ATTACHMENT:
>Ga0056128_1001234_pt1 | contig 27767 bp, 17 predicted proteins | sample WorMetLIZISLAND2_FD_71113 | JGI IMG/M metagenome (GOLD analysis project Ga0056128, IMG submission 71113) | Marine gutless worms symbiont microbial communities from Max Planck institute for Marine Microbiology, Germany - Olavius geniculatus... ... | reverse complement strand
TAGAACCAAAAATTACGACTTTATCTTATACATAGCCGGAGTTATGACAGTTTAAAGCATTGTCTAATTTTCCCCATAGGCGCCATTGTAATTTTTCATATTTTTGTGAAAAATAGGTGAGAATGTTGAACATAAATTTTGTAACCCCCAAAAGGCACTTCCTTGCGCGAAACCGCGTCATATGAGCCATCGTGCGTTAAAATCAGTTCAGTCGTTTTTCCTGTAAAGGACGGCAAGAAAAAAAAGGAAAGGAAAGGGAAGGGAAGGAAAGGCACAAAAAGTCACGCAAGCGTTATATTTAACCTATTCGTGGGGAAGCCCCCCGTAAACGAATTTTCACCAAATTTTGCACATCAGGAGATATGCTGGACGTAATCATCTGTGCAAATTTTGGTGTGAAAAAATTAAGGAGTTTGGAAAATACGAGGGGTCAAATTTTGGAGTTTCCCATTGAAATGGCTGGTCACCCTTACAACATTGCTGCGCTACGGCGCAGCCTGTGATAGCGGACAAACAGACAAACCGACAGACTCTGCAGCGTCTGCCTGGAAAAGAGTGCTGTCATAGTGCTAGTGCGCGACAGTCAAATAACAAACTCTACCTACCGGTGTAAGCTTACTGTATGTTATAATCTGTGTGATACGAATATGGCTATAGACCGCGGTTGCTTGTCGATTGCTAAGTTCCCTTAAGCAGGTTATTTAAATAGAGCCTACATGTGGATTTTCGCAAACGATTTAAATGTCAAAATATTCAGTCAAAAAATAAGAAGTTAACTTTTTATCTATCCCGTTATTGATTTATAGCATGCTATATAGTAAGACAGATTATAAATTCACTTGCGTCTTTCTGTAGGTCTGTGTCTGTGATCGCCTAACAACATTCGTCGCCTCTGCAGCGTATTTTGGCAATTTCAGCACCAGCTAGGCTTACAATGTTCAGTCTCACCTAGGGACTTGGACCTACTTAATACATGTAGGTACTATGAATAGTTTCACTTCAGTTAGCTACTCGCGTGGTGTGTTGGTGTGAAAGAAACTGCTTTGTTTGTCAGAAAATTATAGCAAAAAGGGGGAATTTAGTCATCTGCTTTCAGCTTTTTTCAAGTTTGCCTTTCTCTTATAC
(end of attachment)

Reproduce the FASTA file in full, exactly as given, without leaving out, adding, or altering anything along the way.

>Ga0056128_1001234_pt1 | contig 27767 bp, 17 predicted proteins | sample WorMetLIZISLAND2_FD_71113 | JGI IMG/M metagenome (GOLD analysis project Ga0056128, IMG submission 71113) | Marine gutless worms symbiont microbial communities from Max Planck institute for Marine Microbiology, Germany - Olavius geniculatus... ... | reverse complement strand
TAGAACCAAAAATTACGACTTTATCTTATACATAGCCGGAGTTATGACAGTTTAAAGCATTGTCTAATTTTCCCCATAGGCGCCATTGTAATTTTTCATATTTTTGTGAAAAATAGGTGAGAATGTTGAACATAAATTTTGTAACCCCCAAAAGGCACTTCCTTGCGCGAAACCGCGTCATATGAGCCATCGTGCGTTAAAATCAGTTCAGTCGTTTTTCCTGTAAAGGACGGCAAGAAAAAAAAGGAAAGGAAAGGGAAGGGAAGGAAAGGCACAAAAAGTCACGCAAGCGTTATATTTAACCTATTCGTGGGGAAGCCCCCCGTAAACGAATTTTCACCAAATTTTGCACATCAGGAGATATGCTGGACGTAATCATCTGTGCAAATTTTGGTGTGAAAAAATTAAGGAGTTTGGAAAATACGAGGGGTCAAATTTTGGAGTTTCCCATTGAAATGGCTGGTCACCCTTACAACATTGCTGCGCTACGGCGCAGCCTGTGATAGCGGACAAACAGACAAACCGACAGACTCTGCAGCGTCTGCCTGGAAAAGAGTGCTGTCATAGTGCTAGTGCGCGACAGTCAAATAACAAACTCTACCTACCGGTGTAAGCTTACTGTATGTTATAATCTGTGTGATACGAATATGGCTATAGACCGCGGTTGCTTGTCGATTGCTAAGTTCCCTTAAGCAGGTTATTTAAATAGAGCCTACATGTGGATTTTCGCAAACGATTTAAATGTCAAAATATTCAGTCAAAAAATAAGAAGTTAACTTTTTATCTATCCCGTTATTGATTTATAGCATGCTATATAGTAAGACAGATTATAAATTCACTTGCGTCTTTCTGTAGGTCTGTGTCTGTGATCGCCTAACAACATTCGTCGCCTCTGCAGCGTATTTTGGCAATTTCAGCACCAGCTAGGCTTACAATGTTCAGTCTCACCTAGGGACTTGGACCTACTTAATACATGTAGGTACTATGAATAGTTTCACTTCAGTTAGCTACTCGCGTGGTGTGTTGGTGTGAAAGAAACTGCTTTGTTTGTCAGAAAATTATAGCAAAAAGGGGGAATTTAGTCATCTGCTTTCAGCTTTTTTCAAGTTTGCCTTTCTCTTATAC